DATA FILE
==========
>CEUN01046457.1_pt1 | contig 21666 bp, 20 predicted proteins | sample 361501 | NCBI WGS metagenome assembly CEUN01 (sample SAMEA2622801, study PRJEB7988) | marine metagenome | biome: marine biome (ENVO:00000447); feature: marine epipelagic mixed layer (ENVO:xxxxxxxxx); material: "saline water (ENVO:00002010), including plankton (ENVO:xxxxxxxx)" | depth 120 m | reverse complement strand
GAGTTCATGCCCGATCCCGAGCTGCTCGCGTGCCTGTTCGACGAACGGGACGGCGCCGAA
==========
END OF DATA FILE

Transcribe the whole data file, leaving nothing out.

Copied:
>CEUN01046457.1_pt1 | contig 21666 bp, 20 predicted proteins | sample 361501 | NCBI WGS metagenome assembly CEUN01 (sample SAMEA2622801, study PRJEB7988) | marine metagenome | biome: marine biome (ENVO:00000447); feature: marine epipelagic mixed layer (ENVO:xxxxxxxxx); material: "saline water (ENVO:00002010), including plankton (ENVO:xxxxxxxx)" | depth 120 m | reverse complement strand
GAGTTCATGCCCGATCCCGAGCTGCTCGCGTGCCTGTTCGACGAACGGGACGGCGCCGAA